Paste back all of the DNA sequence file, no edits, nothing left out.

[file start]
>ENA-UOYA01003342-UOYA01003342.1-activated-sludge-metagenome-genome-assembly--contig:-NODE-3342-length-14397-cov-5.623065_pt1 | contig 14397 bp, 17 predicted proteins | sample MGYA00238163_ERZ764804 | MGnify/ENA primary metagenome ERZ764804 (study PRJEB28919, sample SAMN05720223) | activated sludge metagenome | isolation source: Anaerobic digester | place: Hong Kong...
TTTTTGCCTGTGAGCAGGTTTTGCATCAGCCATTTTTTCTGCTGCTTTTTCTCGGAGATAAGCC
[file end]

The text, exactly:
>ENA-UOYA01003342-UOYA01003342.1-activated-sludge-metagenome-genome-assembly--contig:-NODE-3342-length-14397-cov-5.623065_pt1 | contig 14397 bp, 17 predicted proteins | sample MGYA00238163_ERZ764804 | MGnify/ENA primary metagenome ERZ764804 (study PRJEB28919, sample SAMN05720223) | activated sludge metagenome | isolation source: Anaerobic digester | place: Hong Kong...
TTTTTGCCTGTGAGCAGGTTTTGCATCAGCCATTTTTTCTGCTGCTTTTTCTCGGAGATAAGCC